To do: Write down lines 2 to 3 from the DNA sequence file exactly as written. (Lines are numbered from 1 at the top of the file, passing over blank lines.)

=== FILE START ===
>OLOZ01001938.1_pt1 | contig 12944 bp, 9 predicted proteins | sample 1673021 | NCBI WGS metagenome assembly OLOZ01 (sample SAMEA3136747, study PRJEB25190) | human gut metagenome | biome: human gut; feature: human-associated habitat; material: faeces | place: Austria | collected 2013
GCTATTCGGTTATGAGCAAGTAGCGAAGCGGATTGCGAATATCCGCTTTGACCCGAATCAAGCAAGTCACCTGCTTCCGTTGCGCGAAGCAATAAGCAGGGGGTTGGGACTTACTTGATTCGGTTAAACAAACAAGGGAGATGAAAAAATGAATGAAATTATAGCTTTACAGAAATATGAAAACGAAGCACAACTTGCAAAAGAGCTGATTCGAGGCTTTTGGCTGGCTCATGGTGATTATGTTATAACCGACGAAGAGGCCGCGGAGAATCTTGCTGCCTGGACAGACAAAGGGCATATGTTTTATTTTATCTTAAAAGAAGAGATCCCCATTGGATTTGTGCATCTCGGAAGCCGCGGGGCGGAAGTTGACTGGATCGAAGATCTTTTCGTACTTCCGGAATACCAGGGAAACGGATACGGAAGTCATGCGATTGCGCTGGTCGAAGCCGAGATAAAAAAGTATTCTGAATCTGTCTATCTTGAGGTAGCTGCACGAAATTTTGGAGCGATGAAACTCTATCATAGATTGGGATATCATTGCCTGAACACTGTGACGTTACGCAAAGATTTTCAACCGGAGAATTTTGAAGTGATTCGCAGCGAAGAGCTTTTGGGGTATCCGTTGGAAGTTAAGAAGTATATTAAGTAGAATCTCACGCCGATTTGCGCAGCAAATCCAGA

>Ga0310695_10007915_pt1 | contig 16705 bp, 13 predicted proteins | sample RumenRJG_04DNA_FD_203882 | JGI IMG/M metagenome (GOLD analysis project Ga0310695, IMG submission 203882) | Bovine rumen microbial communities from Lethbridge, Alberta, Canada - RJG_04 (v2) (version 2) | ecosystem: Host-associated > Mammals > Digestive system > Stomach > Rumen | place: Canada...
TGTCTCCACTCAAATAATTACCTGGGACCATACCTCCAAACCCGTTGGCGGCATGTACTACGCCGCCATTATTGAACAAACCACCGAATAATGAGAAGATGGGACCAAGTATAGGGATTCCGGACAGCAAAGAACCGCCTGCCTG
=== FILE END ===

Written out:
GCTATTCGGTTATGAGCAAGTAGCGAAGCGGATTGCGAATATCCGCTTTGACCCGAATCAAGCAAGTCACCTGCTTCCGTTGCGCGAAGCAATAAGCAGGGGGTTGGGACTTACTTGATTCGGTTAAACAAACAAGGGAGATGAAAAAATGAATGAAATTATAGCTTTACAGAAATATGAAAACGAAGCACAACTTGCAAAAGAGCTGATTCGAGGCTTTTGGCTGGCTCATGGTGATTATGTTATAACCGACGAAGAGGCCGCGGAGAATCTTGCTGCCTGGACAGACAAAGGGCATATGTTTTATTTTATCTTAAAAGAAGAGATCCCCATTGGATTTGTGCATCTCGGAAGCCGCGGGGCGGAAGTTGACTGGATCGAAGATCTTTTCGTACTTCCGGAATACCAGGGAAACGGATACGGAAGTCATGCGATTGCGCTGGTCGAAGCCGAGATAAAAAAGTATTCTGAATCTGTCTATCTTGAGGTAGCTGCACGAAATTTTGGAGCGATGAAACTCTATCATAGATTGGGATATCATTGCCTGAACACTGTGACGTTACGCAAAGATTTTCAACCGGAGAATTTTGAAGTGATTCGCAGCGAAGAGCTTTTGGGGTATCCGTTGGAAGTTAAGAAGTATATTAAGTAGAATCTCACGCCGATTTGCGCAGCAAATCCAGA

>Ga0310695_10007915_pt1 | contig 16705 bp, 13 predicted proteins | sample RumenRJG_04DNA_FD_203882 | JGI IMG/M metagenome (GOLD analysis project Ga0310695, IMG submission 203882) | Bovine rumen microbial communities from Lethbridge, Alberta, Canada - RJG_04 (v2) (version 2) | ecosystem: Host-associated > Mammals > Digestive system > Stomach > Rumen | place: Canada...